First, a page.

Hasegawa | TL12: Trytools Riveting Template
Reviewed by Rato Marczak
Rivets...again. This time about a very useful tool to make those boring rivet lines. In those situations where you cannot use pounce wheels (like fastened panels and flushed rivets) you have a number of alternatives (see our previous article on the subject). Whatever is the tool you're planning to use, an important aspect is how to keep the rivet spacing consistent. In general, photoetched templates are the best choice. We have already reviewed MDC's riveting template. This one is another tool, to be used as a companion to Hasegawa's rivet embosser. It is a stainless steel photoetched product, and it brings four templates etched to fit most tools to make individual rivets you can think of. Each template has a straight side useful for rescribing, while the other side has circular indentations spaced by 1.0 mm, 1.5 mm, 2.0 mm and 2.5 mm. I guess this will be enough for most 1/32 and 1/24 applications.
The TL12 set.Of course you can skip alternating slots to obtain different spacing patterns. A piece of tape will keep them in position while you emboss the rivets. The templates are very flexible and will conform easily to most model surfaces. Do not bend them too much, however, as they can be permanently deformed. And being made of Cr-Ni steel, it will surely endure thousands of rivets.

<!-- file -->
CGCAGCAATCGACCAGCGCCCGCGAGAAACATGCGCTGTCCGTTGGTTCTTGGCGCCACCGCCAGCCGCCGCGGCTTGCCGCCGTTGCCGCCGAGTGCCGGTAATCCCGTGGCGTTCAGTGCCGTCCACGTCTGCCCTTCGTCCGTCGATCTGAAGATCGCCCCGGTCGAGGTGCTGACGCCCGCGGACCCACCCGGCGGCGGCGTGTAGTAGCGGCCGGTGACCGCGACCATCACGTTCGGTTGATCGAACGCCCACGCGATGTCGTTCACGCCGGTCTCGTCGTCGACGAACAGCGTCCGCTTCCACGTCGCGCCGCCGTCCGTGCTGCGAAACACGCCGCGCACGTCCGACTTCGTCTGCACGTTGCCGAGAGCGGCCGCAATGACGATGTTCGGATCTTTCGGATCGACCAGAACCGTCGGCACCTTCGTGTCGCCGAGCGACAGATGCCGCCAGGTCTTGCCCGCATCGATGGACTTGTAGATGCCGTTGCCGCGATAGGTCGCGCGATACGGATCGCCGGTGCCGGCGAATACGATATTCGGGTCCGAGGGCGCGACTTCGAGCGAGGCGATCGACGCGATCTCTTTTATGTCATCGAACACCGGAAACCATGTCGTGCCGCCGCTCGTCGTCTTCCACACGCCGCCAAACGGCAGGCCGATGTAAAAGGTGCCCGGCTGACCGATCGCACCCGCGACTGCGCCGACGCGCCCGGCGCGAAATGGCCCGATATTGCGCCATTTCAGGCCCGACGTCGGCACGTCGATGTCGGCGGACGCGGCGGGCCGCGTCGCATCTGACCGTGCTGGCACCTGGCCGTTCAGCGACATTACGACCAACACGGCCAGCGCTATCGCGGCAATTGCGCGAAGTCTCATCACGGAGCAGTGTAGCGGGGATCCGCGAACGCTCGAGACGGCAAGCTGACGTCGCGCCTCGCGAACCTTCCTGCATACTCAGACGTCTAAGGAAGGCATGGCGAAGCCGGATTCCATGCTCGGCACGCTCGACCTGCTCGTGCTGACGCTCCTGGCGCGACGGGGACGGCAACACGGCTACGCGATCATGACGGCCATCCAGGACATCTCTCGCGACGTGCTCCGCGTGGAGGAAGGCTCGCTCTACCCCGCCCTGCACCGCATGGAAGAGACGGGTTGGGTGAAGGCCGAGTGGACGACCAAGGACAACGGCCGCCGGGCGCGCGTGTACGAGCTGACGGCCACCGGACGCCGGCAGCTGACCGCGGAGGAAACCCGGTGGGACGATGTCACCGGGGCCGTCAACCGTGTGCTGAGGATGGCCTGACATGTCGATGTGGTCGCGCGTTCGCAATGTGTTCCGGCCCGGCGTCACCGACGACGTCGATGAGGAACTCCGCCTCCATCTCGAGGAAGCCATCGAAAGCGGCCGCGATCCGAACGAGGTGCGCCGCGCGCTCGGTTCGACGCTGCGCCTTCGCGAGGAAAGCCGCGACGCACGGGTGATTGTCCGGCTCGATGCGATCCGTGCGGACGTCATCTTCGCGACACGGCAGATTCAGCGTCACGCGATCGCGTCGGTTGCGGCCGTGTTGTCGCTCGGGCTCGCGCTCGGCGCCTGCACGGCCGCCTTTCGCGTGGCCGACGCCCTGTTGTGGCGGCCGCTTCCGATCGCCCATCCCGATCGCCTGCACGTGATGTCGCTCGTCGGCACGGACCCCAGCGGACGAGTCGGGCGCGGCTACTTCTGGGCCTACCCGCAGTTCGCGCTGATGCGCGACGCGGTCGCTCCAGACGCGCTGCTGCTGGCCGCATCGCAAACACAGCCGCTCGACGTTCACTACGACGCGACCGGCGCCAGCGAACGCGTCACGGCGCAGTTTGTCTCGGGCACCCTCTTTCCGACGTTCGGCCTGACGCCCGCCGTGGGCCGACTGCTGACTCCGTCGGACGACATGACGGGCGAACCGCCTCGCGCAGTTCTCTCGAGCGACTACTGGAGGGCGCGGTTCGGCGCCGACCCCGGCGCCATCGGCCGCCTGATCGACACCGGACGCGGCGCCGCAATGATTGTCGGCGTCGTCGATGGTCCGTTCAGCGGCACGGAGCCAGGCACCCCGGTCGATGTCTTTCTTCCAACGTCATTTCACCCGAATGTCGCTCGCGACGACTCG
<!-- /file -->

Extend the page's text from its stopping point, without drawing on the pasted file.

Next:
Detail of the templates (still not removed from the attaching leg).
These tools will allow you to enhance many areas of your models, without the boring visual measurement necessary when using ordinary rulers. Fasteners around maintenance panels and cowlings as well as flushed rivets in general are good examples. It is not easy to use them around tapered objects, like nosed and conical fuselage sections, though. Except for that, TL12 is a handy tool. My only complaint is length of the templates: they could be longer to minimize repositioning when scribing large areas like wings.
Recommended to everyone working with rivets and rescribing.
© Rato Marczak 2005
This review was published on Saturday, July 02 2011; Last modified on Wednesday, May 18 2016